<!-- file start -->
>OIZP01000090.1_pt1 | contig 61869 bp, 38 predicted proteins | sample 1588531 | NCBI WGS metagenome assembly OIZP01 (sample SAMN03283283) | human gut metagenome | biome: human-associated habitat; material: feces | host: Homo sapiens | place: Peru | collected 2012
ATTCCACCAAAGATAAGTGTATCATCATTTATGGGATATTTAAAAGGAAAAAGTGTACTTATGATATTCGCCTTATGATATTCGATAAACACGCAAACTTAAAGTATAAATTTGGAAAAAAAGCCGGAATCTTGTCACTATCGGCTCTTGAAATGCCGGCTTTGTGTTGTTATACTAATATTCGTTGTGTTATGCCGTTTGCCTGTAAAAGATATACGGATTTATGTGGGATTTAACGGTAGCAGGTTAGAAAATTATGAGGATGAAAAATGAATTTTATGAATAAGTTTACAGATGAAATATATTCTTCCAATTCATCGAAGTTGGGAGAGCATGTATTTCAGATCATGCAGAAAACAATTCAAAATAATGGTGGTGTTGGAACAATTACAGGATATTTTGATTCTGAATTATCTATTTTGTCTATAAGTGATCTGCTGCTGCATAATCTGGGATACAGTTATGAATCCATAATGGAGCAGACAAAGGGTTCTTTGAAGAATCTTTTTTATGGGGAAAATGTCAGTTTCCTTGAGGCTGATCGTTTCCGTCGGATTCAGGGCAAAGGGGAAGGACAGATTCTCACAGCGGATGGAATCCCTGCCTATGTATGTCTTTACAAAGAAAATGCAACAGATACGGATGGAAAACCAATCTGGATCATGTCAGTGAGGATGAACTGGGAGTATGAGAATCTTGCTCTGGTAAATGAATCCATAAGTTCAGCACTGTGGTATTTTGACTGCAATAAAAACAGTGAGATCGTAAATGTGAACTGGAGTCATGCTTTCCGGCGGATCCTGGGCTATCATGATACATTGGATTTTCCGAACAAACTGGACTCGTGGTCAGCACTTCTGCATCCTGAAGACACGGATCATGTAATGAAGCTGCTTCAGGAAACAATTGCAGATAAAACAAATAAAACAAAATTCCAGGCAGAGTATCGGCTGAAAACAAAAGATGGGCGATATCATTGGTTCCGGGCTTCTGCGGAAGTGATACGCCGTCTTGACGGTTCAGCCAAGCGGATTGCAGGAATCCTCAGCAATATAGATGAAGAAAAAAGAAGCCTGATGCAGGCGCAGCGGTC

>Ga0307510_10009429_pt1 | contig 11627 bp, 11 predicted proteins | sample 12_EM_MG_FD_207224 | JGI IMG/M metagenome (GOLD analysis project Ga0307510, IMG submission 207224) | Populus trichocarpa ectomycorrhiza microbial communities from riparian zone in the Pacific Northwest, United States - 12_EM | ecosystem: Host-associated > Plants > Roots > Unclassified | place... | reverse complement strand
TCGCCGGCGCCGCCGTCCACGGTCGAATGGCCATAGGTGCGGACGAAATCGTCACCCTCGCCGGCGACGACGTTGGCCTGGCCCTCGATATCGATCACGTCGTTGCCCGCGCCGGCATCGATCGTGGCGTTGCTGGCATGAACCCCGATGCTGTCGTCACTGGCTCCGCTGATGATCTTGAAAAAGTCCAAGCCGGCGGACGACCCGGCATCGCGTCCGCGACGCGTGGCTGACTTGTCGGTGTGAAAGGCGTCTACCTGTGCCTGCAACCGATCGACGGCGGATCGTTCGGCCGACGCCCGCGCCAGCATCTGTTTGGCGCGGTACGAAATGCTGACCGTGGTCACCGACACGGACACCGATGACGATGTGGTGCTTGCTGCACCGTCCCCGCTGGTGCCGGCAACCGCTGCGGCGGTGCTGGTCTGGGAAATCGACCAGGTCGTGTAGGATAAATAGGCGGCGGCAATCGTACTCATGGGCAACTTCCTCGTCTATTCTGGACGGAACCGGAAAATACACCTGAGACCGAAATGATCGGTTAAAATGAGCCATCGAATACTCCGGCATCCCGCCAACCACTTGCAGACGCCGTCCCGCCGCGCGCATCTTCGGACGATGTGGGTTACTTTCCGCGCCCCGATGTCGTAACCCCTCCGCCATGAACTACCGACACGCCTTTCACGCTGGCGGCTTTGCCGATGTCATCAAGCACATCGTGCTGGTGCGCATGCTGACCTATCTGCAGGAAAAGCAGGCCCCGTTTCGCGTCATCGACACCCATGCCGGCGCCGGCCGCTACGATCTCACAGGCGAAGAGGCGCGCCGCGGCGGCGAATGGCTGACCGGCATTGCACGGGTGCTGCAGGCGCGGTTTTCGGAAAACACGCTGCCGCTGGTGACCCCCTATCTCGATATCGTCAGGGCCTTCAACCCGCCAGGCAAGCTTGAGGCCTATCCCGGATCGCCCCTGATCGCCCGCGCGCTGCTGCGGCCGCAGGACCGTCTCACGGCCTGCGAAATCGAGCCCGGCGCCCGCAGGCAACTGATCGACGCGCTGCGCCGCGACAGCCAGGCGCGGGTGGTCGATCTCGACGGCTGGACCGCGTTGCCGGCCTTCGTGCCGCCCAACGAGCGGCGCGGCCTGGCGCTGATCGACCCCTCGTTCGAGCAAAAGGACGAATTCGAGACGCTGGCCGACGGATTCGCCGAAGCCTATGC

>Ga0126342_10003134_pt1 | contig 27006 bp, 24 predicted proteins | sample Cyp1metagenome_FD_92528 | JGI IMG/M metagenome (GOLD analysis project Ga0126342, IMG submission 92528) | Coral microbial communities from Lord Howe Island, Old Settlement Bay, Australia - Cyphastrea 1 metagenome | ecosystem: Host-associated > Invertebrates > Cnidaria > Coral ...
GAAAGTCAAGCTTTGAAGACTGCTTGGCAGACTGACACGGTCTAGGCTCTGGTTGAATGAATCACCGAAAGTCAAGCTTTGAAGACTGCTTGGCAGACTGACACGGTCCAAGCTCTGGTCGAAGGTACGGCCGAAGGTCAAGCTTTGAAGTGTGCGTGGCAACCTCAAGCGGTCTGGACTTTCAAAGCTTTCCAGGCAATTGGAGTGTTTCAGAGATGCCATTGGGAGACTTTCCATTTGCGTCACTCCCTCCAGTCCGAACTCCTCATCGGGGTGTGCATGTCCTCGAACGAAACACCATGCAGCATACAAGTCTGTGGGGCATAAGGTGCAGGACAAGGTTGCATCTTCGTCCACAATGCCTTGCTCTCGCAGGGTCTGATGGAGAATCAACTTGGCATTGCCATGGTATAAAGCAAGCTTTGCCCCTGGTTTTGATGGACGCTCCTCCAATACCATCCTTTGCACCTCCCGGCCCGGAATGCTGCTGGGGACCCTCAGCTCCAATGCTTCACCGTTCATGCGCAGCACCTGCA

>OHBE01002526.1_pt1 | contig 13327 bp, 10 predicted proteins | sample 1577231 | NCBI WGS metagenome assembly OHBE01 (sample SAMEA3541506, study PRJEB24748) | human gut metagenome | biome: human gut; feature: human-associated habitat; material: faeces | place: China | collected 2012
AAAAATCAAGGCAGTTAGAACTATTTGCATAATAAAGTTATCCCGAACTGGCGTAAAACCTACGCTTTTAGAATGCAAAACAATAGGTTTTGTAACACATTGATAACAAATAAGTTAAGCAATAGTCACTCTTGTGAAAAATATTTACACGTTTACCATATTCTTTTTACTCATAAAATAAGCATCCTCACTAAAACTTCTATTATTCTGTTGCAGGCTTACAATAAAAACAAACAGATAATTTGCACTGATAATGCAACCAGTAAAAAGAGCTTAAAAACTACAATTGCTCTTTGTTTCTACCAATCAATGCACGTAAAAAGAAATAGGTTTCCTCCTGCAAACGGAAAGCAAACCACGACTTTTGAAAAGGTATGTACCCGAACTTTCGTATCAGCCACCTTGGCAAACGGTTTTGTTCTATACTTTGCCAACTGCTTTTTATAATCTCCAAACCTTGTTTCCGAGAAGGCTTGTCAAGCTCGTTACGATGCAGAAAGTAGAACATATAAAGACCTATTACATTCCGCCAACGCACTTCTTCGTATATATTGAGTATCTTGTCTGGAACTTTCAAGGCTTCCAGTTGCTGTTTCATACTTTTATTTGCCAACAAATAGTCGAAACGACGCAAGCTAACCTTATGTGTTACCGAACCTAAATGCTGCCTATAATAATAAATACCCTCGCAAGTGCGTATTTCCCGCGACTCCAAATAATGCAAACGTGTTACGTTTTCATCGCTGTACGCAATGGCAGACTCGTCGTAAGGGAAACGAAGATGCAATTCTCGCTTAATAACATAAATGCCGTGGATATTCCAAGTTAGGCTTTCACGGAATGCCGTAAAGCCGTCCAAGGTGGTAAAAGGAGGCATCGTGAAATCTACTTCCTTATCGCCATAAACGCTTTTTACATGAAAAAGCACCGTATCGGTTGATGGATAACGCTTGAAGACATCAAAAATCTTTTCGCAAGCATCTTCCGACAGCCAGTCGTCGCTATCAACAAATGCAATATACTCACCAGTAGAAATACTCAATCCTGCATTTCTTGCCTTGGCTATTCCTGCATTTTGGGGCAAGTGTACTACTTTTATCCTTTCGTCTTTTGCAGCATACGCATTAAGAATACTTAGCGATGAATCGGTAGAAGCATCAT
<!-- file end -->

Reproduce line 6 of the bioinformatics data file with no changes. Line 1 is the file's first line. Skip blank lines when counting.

GAAAGTCAAGCTTTGAAGACTGCTTGGCAGACTGACACGGTCTAGGCTCTGGTTGAATGAATCACCGAAAGTCAAGCTTTGAAGACTGCTTGGCAGACTGACACGGTCCAAGCTCTGGTCGAAGGTACGGCCGAAGGTCAAGCTTTGAAGTGTGCGTGGCAACCTCAAGCGGTCTGGACTTTCAAAGCTTTCCAGGCAATTGGAGTGTTTCAGAGATGCCATTGGGAGACTTTCCATTTGCGTCACTCCCTCCAGTCCGAACTCCTCATCGGGGTGTGCATGTCCTCGAACGAAACACCATGCAGCATACAAGTCTGTGGGGCATAAGGTGCAGGACAAGGTTGCATCTTCGTCCACAATGCCTTGCTCTCGCAGGGTCTGATGGAGAATCAACTTGGCATTGCCATGGTATAAAGCAAGCTTTGCCCCTGGTTTTGATGGACGCTCCTCCAATACCATCCTTTGCACCTCCCGGCCCGGAATGCTGCTGGGGACCCTCAGCTCCAATGCTTCACCGTTCATGCGCAGCACCTGCA